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HUGE earthquake for Colorado!!!!! whats going on today? 5.5!!

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posted on Aug, 30 2011 @ 06:46 PM
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Found this Aug Sept 2001 USGS report on the earthquake swarm in the Trinidad area.
USGS Report Trinindad Swarm Colorado 2001

The report looks at several possibilities for Seismic activity around the Trinidad area. Very interesting reading... for those with an inclination of course. Also mentions earthquakes being caused by man made influences. A situation that a lot of people won't accept, inc the major offenders (defence forces, mining, fracking etc) and strange people who say they are in contact with aliens (Zeta fleas) and nancy fLIEs that profess its due only to the inevitable coming poleshift event.




posted on Aug, 31 2011 @ 02:20 AM
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reply to post by LexiconV
 
I ran across this info a while back and found it very interesting. The report didn't rule out the possibility the quakes were induced but the evidence really wasn't strong enough to support it.

I live about 40 miles north of Trinidad, not sure what to think about this.

The upper-crustal focal depths of the Trinidad swarm (in the upper 6 km, 19,800 ft, of the earth's crust) may have seismic hazards implications in the long-term if the earthquakes are natural. Such shallow-depth earthquakes tend to produce more intense shaking at communities close to the epicenter (within several kilometers) than do earthquakes of similar magnitude at mid-crustal depths of 10-15 km (6-9 mi)...The locations of the Trinidad earthquakes support the idea that such shallow-depth earthquakes may be a characteristic mode of seismicity in the Southern Rocky Mountains.


Hypocenters from the local Trinidad network show that the recent sequence of earthquakes occurred on a previously unknown fault located at 3 km to 6 km (10,000 - 19,800 ft) below the surface...The seismologically-identified fault system on which the recent earthquakes have occurred deserves more study to assess its geologic characteristics, its history of past displacement, and to determine if the fault extends to depths shallower than 3 km, which is the upper limit of the well-constrained hypocenters. pubs.usgs.gov...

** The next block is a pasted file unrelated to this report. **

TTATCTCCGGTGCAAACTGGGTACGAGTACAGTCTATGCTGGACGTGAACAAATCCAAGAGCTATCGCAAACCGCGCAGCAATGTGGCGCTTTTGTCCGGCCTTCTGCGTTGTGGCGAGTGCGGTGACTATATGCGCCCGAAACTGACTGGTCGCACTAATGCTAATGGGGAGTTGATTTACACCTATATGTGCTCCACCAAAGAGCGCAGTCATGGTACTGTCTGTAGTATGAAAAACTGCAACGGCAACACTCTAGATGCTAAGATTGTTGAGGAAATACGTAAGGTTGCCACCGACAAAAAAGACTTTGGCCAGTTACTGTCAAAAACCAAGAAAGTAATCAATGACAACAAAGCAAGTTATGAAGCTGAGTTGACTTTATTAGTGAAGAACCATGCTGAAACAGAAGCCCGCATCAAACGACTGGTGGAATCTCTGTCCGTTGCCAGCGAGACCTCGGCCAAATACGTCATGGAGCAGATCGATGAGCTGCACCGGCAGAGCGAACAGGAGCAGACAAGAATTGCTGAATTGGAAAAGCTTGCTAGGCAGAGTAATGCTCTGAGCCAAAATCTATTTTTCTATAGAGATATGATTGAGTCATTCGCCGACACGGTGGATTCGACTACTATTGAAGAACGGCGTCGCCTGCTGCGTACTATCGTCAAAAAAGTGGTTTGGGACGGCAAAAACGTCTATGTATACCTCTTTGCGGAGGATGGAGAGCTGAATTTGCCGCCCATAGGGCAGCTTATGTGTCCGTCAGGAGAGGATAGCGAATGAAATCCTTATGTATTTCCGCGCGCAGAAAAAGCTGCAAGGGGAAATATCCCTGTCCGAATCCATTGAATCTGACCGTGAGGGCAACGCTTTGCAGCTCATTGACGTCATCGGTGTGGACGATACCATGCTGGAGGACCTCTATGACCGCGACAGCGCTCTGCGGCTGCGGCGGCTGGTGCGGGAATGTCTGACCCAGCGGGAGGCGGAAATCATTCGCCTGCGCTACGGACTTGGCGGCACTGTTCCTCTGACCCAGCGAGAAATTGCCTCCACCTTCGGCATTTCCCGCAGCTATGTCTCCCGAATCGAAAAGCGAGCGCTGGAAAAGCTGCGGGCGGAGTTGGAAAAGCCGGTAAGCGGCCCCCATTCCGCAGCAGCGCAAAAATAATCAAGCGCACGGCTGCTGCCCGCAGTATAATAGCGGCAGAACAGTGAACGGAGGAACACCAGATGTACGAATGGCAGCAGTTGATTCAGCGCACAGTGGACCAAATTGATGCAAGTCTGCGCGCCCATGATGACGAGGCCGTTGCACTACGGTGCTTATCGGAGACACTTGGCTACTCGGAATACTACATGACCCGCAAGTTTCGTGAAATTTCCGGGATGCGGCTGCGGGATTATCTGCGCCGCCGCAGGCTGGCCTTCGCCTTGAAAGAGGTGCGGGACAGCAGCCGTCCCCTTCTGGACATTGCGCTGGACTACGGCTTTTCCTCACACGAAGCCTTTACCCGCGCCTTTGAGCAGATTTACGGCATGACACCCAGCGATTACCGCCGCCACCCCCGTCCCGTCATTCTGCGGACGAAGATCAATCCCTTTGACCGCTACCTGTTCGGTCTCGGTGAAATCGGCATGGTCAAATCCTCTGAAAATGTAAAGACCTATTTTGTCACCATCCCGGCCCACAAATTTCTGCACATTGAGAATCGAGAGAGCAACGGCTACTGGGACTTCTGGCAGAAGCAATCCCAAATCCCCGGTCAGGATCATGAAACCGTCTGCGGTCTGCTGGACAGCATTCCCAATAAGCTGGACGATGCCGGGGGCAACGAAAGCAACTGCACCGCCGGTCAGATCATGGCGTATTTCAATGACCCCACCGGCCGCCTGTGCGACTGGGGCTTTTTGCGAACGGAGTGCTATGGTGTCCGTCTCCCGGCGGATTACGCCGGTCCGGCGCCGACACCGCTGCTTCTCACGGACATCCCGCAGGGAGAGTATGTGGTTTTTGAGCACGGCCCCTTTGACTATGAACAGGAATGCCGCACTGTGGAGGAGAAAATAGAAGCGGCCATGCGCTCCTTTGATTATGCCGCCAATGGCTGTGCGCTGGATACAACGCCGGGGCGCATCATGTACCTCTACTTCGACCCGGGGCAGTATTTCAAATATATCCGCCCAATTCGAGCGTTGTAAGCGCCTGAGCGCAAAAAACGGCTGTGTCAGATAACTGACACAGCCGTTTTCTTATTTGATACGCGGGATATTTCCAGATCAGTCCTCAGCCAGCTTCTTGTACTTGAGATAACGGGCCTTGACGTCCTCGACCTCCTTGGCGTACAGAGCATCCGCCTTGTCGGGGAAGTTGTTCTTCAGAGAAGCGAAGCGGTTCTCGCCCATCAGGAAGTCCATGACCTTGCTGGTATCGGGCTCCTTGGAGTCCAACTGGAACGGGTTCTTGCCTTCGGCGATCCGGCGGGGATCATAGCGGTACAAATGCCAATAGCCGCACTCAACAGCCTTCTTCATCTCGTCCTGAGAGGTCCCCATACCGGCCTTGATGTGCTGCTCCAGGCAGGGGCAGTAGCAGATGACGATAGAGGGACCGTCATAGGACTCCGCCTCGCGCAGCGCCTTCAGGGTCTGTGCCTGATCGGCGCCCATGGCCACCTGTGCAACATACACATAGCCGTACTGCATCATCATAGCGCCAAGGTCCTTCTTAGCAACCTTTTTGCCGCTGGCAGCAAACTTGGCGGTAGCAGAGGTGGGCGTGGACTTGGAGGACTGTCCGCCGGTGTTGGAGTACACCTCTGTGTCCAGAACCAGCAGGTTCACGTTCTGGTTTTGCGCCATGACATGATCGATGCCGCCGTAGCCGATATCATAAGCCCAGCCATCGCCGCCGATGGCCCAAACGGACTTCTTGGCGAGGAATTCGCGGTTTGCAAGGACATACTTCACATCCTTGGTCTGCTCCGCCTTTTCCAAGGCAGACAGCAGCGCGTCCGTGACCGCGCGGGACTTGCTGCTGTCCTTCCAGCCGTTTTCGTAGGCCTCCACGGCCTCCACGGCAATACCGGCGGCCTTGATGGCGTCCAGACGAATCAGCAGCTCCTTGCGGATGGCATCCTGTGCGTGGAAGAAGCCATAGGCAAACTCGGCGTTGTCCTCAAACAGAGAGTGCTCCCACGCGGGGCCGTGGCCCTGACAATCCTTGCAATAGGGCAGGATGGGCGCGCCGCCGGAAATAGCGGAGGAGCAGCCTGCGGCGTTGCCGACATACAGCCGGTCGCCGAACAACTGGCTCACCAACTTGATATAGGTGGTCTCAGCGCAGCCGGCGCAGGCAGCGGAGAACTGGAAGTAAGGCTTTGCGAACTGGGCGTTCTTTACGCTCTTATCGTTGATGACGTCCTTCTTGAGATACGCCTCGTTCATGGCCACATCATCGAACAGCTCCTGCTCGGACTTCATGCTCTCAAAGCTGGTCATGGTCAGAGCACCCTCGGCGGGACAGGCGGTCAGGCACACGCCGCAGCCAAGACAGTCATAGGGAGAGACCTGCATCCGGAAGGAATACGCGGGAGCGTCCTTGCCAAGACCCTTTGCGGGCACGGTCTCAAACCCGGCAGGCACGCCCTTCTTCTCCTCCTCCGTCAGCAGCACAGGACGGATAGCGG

I guess the area didn't deserve more study before they started drilling. I don't know if fracking on fault lines will cause earthquakes, I hope not, but it seems possible.

Fracking': Rock fracturing's relation to quakes

Scientists say fracking does cause tiny earthquakes, but they're too small to be felt on the Earth's surface. The process can also cause quakes large enough to be noticed on the surface, but only if done near a fault line. And even then, the resulting tremors are likely to be mild.

"You're not going to get a really big earthquake," said Mark Zoback, a Stanford University geophysics professor who has studied the issue. "To get a big earthquake, you'd need a really big fault. When these oil fields are being developed, the companies are very aware of where the faults are. They don't want to do something stupid."

So companies are very aware of where the faults are yet around Trinidad they've found a previously unknown fault.
What exactly happens when they do "something stupid?"



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